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Business In Vancouver – Ask the experts: How does client or employee recognition affect business success?

August 1st, 2012

Good leaders harness the power of appreciation to drive business success



Janet Helm | Owner, Janet Helm

In dealing with senior executives across North America, I have found that successful leaders understand the power of appreciation and include it in their business strategy.

Recognition empowers people because it shows them their contributions are appreciated and will be recognized, and that results in employees who feel valued and are motivated and productive. Your company’s culture is how people are treated and how things are done both internally and with clients. Recognition is showing publicly or privately that you value their contributions and appreciate your customers’ loyalty.

Successful recognition:

• is specific: rather than telling someone he or she has done a good job, describe the task and successful outcome. The employee will know how he or she has specifically helped your company or organization achieve a goal.

• is genuine: reflect your company’s values in your choice of a well-selected gift. Save the mass-produced items for promotional giveaways. For example, companies including Coca-Cola have worked with us to design a tartan with their signature colours. Using tartan, with its symbolism of unity, family and membership, for customized gifts reflects many corporations’ sincere appreciation and distinct corporate culture.

• can be simple: sometimes it’s the small things that count. Have a supply of thank-you cards on hand for when you want to send a quick note of appreciation.

Not sure if your recognition is motivating, inspiring, showing your genuine appreciation?Then ask! Create a questionnaire that asks what is important to them.



Laura Hansen | Owner and President, Image Group Inc.

I’m going to change the question to “Why is recognition critical to the success of every business?”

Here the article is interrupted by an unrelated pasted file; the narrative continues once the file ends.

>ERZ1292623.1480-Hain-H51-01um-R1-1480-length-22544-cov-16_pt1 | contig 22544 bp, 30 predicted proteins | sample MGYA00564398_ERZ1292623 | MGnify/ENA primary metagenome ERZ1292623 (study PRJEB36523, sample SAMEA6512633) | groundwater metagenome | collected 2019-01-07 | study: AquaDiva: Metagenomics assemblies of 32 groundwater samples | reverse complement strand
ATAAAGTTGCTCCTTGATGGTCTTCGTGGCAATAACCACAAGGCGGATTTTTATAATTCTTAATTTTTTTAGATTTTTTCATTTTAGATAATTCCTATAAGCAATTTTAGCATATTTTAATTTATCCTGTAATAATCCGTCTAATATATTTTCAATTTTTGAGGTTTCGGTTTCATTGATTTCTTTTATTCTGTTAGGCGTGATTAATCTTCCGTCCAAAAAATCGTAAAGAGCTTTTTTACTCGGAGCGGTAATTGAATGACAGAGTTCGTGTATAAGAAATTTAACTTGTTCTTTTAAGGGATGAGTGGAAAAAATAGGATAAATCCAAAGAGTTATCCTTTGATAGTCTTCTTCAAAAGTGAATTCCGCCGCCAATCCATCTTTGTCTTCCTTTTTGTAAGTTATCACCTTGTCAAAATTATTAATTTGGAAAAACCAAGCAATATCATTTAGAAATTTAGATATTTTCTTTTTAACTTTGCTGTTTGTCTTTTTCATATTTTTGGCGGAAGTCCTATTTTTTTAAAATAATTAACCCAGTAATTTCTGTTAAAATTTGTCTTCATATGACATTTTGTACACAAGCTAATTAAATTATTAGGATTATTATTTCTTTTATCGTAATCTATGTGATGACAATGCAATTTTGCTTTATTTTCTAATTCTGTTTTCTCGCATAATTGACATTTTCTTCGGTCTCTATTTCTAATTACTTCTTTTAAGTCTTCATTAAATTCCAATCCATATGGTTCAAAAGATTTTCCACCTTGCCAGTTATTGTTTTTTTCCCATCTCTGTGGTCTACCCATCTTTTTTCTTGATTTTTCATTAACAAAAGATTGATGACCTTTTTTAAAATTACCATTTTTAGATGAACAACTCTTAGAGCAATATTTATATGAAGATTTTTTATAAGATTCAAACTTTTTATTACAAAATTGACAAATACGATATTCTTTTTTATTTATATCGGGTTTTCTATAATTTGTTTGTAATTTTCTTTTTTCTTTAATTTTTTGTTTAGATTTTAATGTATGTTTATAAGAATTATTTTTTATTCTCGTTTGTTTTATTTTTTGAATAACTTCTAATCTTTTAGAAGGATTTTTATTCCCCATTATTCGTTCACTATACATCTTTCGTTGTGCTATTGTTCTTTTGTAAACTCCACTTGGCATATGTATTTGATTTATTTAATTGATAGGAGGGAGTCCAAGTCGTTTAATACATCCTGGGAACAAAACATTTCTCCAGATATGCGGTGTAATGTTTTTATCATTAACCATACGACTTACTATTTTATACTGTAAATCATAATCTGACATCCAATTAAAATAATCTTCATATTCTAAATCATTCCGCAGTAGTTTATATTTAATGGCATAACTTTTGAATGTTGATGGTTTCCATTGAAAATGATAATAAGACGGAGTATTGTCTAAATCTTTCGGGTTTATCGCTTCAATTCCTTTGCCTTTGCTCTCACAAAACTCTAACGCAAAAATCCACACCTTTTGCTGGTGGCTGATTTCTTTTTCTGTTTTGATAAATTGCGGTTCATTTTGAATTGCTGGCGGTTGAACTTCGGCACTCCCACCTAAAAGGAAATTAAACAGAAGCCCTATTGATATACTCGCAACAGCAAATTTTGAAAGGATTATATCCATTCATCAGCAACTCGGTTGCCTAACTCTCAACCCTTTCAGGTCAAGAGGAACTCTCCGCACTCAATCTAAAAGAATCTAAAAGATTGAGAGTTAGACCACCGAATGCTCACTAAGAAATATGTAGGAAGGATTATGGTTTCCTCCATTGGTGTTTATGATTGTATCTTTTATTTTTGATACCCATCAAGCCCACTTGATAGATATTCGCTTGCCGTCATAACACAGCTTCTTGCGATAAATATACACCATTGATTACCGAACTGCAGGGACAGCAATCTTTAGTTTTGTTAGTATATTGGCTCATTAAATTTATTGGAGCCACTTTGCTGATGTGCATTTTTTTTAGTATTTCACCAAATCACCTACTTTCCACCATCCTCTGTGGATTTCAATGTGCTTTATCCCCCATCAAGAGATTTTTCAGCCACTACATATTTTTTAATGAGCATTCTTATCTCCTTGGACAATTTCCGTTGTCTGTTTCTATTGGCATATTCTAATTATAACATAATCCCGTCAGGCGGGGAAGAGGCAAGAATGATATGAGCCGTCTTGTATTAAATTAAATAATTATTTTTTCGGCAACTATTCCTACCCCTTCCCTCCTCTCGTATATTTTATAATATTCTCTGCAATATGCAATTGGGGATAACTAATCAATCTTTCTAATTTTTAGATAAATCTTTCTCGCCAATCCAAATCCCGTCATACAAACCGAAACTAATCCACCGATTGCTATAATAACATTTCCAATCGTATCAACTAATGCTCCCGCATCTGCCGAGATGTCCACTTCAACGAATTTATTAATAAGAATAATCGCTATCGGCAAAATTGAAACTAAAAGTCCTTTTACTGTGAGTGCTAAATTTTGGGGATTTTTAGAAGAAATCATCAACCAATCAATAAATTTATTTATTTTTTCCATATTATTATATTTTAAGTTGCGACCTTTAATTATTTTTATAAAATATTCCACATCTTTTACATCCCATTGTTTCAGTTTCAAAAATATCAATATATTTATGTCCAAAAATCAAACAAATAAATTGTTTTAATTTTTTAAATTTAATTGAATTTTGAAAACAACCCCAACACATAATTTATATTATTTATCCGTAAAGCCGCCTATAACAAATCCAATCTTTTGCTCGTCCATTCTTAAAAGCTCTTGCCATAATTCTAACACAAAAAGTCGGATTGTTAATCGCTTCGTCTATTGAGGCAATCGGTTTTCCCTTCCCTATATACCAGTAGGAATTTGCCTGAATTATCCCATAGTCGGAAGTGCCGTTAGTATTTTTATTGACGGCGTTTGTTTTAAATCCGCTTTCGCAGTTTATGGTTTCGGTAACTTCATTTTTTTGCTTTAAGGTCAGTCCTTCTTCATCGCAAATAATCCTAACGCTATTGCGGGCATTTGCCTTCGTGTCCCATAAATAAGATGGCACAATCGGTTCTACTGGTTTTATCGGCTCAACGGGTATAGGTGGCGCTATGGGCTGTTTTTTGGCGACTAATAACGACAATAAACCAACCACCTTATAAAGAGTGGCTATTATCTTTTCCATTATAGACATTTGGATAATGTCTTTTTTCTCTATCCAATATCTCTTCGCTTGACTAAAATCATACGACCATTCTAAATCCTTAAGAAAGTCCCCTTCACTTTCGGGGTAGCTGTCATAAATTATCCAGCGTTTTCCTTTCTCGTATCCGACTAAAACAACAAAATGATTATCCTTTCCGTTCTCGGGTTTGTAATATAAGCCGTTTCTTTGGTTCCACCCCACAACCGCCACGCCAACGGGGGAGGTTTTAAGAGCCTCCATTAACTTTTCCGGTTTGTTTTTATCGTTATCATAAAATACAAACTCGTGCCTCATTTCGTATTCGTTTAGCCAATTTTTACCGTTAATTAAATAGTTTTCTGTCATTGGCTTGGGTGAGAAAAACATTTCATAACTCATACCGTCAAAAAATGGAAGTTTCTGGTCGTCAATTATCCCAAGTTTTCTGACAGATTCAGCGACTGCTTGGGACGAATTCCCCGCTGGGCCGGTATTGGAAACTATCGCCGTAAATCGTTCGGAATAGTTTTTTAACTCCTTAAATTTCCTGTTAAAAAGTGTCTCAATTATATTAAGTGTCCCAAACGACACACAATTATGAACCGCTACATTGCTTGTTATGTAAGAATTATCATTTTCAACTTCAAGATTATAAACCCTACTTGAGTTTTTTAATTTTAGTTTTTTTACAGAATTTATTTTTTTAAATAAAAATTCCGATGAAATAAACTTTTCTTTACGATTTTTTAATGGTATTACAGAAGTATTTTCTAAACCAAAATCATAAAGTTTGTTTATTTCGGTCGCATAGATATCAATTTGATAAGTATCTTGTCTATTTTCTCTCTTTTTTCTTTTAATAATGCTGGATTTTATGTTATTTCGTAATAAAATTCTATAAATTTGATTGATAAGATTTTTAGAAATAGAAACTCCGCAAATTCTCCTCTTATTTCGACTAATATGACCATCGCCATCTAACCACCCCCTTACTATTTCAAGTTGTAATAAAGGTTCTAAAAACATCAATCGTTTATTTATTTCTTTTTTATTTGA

As president, my job is to support and encourage my staff and my clients in every way I can. In our day-to-day scramble to quote on business, execute rush orders and complete projects, we hope that our employees will fall into line and our customers will be there for us again and again. We ask for non-stop loyalty. Sure, we can come through for them with paycheques for employees and on-time delivery for customers, but in this world where text and email win over face-to-face conversations and contact, it’s easy for the people we depend upon to feel underappreciated.

Recognizing the support of your customers and your employees is not just a nice thing to do, it’s crucial to keeping your business successful. Sometimes that’s as simple as a thank-you in a public forum for going above and beyond in writing a proposal, putting in a million extra hours to deliver on time, every time, or serving our critical clients above and beyond.

Image Group has a formal brag session every sales meeting; we have a masseuse come in monthly; we give away Canucks tickets; we have dinner parties, bingo nights. I’ll accept any opportunity to recognize my team for truly outstanding work. They are amazing.

People want recognition– that their work is meaningful, that they are meaningful, that someone noticed.

My business is able to help people formally recognize the efforts of others. Monetary recognition is important, but I love that people can look at an item we provided and be transported to that beautiful time when they did something meaningful and someone noticed and said “thank you.”



Christian Codrington | Senior Manager, Operations, BC Human Resources Association

Many employees want and need more money. However, praise and commendation from supervisors, managers and leaders consistently outpace financial reward as a motivator for employee performance.

It is encouraging to see the improvements that many businesses are making in this area. As an example, the owner of a small chain of restaurants ties reward to his business strategy by first establishing the goals for his business, such as opening a new location within the year or increasing sales by a certain percentage. He then shares those goals with his team and asks how everyone can contribute. He works diligently throughout the year to recognize and acknowledge the behaviours that contribute to those goals in ways that are consistent with the culture of his business. The results? His restaurant has grown from a single location to eight, and he has employees that have remained in his employment since inception, which is remarkable in the food service sector.

A few easy steps to ensure recognition drives results, reduces employee turnover and increases engagement include:

• develop a variety of ways to recognize your team, as one size will not fit all;

• identify which behaviours and results link to your organizational goals and will be recognized;

• be consistent when recognizing staff and be careful not to play favourites;

• recognize achievements in a timely manner; and

• be transparent so that all staff know the reason behind the recognition of an employee or team.

Recognition drives employee engagement, which in turn will contribute to a successful enterprise. It takes some effort, but the returns will be worth it.

Tags: human resources, employee, The Coca-Cola Company, British Columbia Human Resources Management Association, management


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